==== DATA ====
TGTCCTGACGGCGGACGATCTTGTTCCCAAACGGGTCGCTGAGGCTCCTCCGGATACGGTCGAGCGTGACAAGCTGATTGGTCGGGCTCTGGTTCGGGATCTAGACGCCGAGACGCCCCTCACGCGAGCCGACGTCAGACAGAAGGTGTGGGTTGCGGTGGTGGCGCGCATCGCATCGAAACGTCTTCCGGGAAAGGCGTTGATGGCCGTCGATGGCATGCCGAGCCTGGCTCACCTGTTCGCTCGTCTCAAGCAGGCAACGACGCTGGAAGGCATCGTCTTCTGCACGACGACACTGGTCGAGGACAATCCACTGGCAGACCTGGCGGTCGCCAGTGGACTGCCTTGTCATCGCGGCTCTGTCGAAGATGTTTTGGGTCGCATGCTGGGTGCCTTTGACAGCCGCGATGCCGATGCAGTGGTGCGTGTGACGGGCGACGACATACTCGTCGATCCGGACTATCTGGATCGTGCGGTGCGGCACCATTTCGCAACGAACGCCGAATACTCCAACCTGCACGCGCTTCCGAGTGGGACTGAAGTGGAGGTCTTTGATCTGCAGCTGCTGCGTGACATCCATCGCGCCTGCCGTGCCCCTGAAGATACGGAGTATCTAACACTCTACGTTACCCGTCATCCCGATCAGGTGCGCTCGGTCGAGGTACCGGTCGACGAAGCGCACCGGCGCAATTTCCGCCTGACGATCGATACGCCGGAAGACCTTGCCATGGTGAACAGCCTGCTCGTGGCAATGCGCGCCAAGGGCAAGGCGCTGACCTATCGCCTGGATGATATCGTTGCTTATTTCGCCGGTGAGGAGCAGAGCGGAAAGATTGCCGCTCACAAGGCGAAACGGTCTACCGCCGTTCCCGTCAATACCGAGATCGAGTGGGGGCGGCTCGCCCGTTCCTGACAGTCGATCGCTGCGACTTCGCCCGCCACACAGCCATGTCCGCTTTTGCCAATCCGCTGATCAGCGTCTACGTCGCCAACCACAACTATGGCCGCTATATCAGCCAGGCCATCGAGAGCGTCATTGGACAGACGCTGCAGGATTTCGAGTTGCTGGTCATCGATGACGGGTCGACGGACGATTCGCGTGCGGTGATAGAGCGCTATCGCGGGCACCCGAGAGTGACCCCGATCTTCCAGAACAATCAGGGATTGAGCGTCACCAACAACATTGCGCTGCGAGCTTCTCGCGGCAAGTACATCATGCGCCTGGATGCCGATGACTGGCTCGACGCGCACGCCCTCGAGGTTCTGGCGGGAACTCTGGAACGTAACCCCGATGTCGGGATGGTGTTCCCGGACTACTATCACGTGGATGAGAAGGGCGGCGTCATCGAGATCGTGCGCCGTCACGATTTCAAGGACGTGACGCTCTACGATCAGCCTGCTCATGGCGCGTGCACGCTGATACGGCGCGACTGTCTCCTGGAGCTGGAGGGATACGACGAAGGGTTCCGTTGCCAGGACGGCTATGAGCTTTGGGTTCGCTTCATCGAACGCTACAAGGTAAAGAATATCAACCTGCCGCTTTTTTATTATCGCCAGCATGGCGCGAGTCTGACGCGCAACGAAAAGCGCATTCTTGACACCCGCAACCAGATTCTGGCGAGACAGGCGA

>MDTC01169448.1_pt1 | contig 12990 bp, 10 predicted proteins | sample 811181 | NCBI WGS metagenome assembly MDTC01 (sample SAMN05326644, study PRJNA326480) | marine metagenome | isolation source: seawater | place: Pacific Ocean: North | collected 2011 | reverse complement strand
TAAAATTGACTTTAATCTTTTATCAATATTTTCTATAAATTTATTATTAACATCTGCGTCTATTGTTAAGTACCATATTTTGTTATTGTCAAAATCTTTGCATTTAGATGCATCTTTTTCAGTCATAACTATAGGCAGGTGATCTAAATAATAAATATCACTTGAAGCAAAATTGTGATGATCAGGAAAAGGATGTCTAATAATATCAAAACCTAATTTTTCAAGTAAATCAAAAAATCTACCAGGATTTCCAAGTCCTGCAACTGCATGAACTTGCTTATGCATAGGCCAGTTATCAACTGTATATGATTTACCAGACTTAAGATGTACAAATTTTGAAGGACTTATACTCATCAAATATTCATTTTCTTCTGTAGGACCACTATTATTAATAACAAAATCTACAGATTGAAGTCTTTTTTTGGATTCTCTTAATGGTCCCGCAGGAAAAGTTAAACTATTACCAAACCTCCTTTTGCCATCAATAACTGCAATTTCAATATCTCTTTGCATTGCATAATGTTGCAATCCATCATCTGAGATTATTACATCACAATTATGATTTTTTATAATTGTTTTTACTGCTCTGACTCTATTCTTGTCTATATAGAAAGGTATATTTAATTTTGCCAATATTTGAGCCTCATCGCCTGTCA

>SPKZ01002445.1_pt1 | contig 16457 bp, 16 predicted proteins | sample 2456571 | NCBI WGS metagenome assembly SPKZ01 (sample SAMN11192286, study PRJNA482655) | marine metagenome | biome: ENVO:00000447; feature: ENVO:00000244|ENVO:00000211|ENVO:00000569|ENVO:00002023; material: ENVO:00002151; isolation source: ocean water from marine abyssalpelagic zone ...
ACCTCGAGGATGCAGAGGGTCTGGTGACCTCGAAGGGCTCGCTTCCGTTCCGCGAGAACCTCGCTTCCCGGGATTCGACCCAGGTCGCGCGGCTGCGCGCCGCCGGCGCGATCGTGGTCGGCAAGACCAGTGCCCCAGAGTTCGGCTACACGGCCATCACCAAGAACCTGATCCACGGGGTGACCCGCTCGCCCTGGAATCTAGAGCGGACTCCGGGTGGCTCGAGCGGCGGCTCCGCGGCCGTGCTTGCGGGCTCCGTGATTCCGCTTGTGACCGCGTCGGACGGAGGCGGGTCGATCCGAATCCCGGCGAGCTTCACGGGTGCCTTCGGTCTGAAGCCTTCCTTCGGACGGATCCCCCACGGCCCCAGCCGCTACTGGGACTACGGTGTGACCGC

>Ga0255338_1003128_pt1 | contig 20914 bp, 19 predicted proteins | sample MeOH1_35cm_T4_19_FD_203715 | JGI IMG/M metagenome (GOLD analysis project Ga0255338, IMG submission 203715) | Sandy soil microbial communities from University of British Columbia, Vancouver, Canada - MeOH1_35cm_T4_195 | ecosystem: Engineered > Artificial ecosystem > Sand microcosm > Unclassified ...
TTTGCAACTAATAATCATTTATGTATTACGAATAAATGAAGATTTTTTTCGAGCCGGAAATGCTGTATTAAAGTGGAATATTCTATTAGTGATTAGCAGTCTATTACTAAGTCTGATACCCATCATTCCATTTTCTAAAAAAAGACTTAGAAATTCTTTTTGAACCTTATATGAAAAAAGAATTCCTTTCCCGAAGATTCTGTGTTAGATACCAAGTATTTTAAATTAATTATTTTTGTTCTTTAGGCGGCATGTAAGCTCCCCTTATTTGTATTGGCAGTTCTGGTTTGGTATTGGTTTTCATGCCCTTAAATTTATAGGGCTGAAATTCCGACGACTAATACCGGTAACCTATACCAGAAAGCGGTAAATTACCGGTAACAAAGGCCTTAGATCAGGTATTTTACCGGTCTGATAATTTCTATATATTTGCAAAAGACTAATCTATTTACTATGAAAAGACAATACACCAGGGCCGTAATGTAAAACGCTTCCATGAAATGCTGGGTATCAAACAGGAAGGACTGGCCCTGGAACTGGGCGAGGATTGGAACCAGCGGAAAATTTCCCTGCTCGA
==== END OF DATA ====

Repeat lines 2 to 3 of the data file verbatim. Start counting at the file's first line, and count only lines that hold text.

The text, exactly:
>MDTC01169448.1_pt1 | contig 12990 bp, 10 predicted proteins | sample 811181 | NCBI WGS metagenome assembly MDTC01 (sample SAMN05326644, study PRJNA326480) | marine metagenome | isolation source: seawater | place: Pacific Ocean: North | collected 2011 | reverse complement strand
TAAAATTGACTTTAATCTTTTATCAATATTTTCTATAAATTTATTATTAACATCTGCGTCTATTGTTAAGTACCATATTTTGTTATTGTCAAAATCTTTGCATTTAGATGCATCTTTTTCAGTCATAACTATAGGCAGGTGATCTAAATAATAAATATCACTTGAAGCAAAATTGTGATGATCAGGAAAAGGATGTCTAATAATATCAAAACCTAATTTTTCAAGTAAATCAAAAAATCTACCAGGATTTCCAAGTCCTGCAACTGCATGAACTTGCTTATGCATAGGCCAGTTATCAACTGTATATGATTTACCAGACTTAAGATGTACAAATTTTGAAGGACTTATACTCATCAAATATTCATTTTCTTCTGTAGGACCACTATTATTAATAACAAAATCTACAGATTGAAGTCTTTTTTTGGATTCTCTTAATGGTCCCGCAGGAAAAGTTAAACTATTACCAAACCTCCTTTTGCCATCAATAACTGCAATTTCAATATCTCTTTGCATTGCATAATGTTGCAATCCATCATCTGAGATTATTACATCACAATTATGATTTTTTATAATTGTTTTTACTGCTCTGACTCTATTCTTGTCTATATAGAAAGGTATATTTAATTTTGCCAATATTTGAGCCTCATCGCCTGTCA